Germanium Enolates and a-Germyl Esters.

Peterson-type reaction of t-butyl (trimethylgermyl)acetate, derived from lithium t-butylacetate and Me3GeCl, with aldehydes and ketones gives stereoselectively (E)-2-alkenoic acid esters (eq 7).8 Normally, high (E)-selectivity is obtained: (E)/(Z) = 93:7 for R1 = Me(CH2)6, R2 = H; (E)/(Z) = >99:1 for R1 = Ph, R2 = Me. The (E) selectivity via trimethylgermylacetate is higher than that via trimethylsilylacetates.9

The germanium enolate of propiophenone, prepared in situ by the reaction with Lithium Diisopropylamide in ether followed by treatment with Me3GeCl, reacts with benzaldehyde to give mainly the syn-aldol, while the same enolate produces the anti-aldol predominantly if the coexisting lithium halides are removed before condensation (eq 8).10 The chemical yield is low in the absence of LiX, but is increased in the presence of Boron Trifluoride Etherate. The salt effect on the diastereoselectivity is not observed with the germanium enolate prepared with chlorotriphenylgermane.

The asymmetric Claisen rearrangement of allyl vinyl ethers is effected with a chiral organoaluminum reagent, (R)-(3) or (S)-(3).11 This method provides a facile asymmetric synthesis of various acylgermanes (and acylsilanes) with high enantiomeric purity (eq 9). The reactions of the trimethylgermyl derivative proceeds with higher enantioselectivity (91% ee) than that of the trimethylsilyl analog (80% ee).

Other Trimethylgermyl Derivatives.

Reactions of a-stannylvinyllithiums RRīC=C(Li)SnMe3 with Me3MCl (M = Si, Ge, Pb) give the corresponding mixed bis(trimethylmetal)alkenes, RRīC=C(SnMe3)MMe3.12 Irradiation of acyltriphenylgermanes in THF gives five- and six-membered cyclic ketones bearing an a-(triphenylgermyl)methyl group (eq 10).12 Cyanotrimethylgermane, prepared from Me3GeCl and Silver(I) Cyanide, reacts with terminal alkynes in the presence of Palladium(II) Chloride catalyst in toluene to produce (Z)-3-trimethylgermyl-2-alkenenitriles in good yields.13 Similar addition reactions take place with Cyanotrimethylsilane, but the reaction is slower than that of Me3GeCN.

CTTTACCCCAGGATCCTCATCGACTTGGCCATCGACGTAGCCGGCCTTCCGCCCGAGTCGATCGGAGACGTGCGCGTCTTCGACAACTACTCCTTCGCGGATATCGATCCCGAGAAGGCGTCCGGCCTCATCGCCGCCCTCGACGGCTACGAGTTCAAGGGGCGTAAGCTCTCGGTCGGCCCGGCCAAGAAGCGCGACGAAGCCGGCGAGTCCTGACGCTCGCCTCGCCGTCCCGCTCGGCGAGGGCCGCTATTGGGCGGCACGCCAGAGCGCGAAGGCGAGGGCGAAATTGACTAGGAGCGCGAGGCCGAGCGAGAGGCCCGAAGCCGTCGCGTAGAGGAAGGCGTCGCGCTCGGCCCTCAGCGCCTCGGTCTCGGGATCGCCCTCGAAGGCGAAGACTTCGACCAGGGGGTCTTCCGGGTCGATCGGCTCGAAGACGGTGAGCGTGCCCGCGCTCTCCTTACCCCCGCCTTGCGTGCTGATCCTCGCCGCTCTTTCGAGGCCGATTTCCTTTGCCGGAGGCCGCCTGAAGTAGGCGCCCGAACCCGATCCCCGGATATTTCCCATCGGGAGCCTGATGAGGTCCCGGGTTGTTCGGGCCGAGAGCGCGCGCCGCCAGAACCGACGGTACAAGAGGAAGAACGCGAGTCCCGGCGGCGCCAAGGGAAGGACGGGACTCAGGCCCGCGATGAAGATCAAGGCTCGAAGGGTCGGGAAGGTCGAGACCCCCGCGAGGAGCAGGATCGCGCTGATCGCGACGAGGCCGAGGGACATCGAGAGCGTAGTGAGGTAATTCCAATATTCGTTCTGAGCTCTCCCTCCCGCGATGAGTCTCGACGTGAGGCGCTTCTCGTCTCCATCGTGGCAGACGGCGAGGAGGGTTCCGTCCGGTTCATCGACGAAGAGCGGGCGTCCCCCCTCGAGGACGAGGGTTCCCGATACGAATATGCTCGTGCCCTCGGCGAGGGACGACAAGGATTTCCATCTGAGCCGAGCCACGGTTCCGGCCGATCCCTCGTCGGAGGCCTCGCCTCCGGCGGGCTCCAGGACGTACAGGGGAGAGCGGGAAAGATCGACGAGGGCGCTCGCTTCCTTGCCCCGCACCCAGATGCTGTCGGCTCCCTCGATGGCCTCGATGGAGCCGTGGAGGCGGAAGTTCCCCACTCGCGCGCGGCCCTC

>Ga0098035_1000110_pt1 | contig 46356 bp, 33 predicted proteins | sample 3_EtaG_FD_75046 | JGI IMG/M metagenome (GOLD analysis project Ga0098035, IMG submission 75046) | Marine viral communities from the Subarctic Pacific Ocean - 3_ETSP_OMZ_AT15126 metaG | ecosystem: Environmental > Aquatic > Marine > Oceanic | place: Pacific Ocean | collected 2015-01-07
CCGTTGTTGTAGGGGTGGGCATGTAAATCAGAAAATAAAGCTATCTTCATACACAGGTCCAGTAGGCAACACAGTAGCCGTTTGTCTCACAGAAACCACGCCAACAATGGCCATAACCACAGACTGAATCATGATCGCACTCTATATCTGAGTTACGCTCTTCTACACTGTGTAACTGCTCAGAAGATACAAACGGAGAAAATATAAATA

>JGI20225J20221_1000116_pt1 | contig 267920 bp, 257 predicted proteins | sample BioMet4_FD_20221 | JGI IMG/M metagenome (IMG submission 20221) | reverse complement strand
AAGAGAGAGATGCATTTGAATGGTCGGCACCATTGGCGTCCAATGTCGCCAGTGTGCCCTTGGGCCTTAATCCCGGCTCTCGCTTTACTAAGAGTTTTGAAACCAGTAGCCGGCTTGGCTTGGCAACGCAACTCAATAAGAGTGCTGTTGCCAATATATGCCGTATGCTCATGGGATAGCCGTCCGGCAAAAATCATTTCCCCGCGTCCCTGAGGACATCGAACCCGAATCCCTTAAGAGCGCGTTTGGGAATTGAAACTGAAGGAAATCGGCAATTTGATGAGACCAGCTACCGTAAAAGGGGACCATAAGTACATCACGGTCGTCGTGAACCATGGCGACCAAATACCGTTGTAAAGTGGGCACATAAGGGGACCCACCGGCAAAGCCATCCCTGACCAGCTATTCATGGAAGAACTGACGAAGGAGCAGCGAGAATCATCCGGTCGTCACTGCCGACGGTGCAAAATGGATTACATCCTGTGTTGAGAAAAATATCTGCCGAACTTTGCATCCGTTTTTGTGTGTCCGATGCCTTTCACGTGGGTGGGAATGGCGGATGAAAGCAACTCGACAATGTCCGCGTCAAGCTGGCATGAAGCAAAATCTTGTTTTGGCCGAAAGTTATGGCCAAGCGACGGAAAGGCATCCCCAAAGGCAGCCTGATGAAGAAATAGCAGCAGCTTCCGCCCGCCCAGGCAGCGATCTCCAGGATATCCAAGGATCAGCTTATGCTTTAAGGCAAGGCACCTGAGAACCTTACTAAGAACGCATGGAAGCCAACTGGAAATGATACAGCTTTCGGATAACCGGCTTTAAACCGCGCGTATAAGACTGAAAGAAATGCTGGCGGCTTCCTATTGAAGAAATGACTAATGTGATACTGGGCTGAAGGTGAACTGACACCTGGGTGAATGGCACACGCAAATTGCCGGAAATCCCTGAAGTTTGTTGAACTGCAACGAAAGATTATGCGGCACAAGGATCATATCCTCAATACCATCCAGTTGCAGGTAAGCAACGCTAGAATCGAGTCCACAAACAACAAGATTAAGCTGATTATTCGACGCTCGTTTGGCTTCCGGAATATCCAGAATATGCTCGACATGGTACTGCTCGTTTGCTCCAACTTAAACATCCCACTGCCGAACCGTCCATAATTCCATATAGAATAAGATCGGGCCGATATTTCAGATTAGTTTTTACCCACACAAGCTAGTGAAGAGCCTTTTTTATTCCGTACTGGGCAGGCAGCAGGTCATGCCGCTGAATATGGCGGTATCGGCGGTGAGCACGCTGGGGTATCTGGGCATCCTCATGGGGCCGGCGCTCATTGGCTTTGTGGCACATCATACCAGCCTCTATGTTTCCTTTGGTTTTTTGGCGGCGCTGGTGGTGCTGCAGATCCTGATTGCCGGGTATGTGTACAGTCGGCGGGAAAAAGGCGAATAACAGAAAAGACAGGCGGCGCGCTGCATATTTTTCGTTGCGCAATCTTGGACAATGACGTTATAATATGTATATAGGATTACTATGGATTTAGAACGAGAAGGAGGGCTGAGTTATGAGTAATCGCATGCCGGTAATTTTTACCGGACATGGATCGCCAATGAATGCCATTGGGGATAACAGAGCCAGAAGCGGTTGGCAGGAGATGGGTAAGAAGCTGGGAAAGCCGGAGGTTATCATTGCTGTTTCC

1. Yamamoto, Y.; Hatsuya, S.; Yamada, J. CC 1988, 1639; JOC 1990, 55, 3118.
2. Yamamoto, Y.; Hatsuya, S.; Yamada, J. TL 1989, 30, 3445.
3. Yamamoto, Y.; Okano, H.; Yamada, J. TL 1991, 32, 4749.
4. Oppolzer, W.; Pitteloud, R. JACS 1982, 104, 6478.
5. Hudlicky, T.; Natchus, M. G.; Kwart, L. D.; Colwell, B. L. JOC 1985, 50, 4300. Casinos, I.; Mestres, R. JCS(P1) 1978, 1651.
6. Suga, K.; Watanabe, S.; Fujita, T. AJC 1972, 25, 2393.
7. Cardillo, G.; Orena, M.; Sandri, S. T 1976, 32, 107.
8. Inoue, S.; Sato, Y.; JOC 1991, 56, 347. Inoue, S.; Sato, Y.; Suzuki, T. OM 1988, 7, 739.
9. Taguchi, H.; Shimoji, K.; Yamamoto, H.; Nozaki, H. BCJ 1974, 47, 2529.
10. Yamamoto, Y.; Yamada, J. CC 1988, 802.
11. Maruoka, K.; Banno, H.; Yamamoto, H. TA 1991, 2, 647.
12. Kiyooka, S.; Kaneko, Y.; Matsue, H.; Hamada, M.; Fujiyama, R. JOC 1990, 55, 5562.
13. Chatani, N.; Horiuchi, N.; Hanafusa, T. JOC 1990, 55, 3393.

Yoshinori Yamamoto

Tohoku University, Sendai, Japan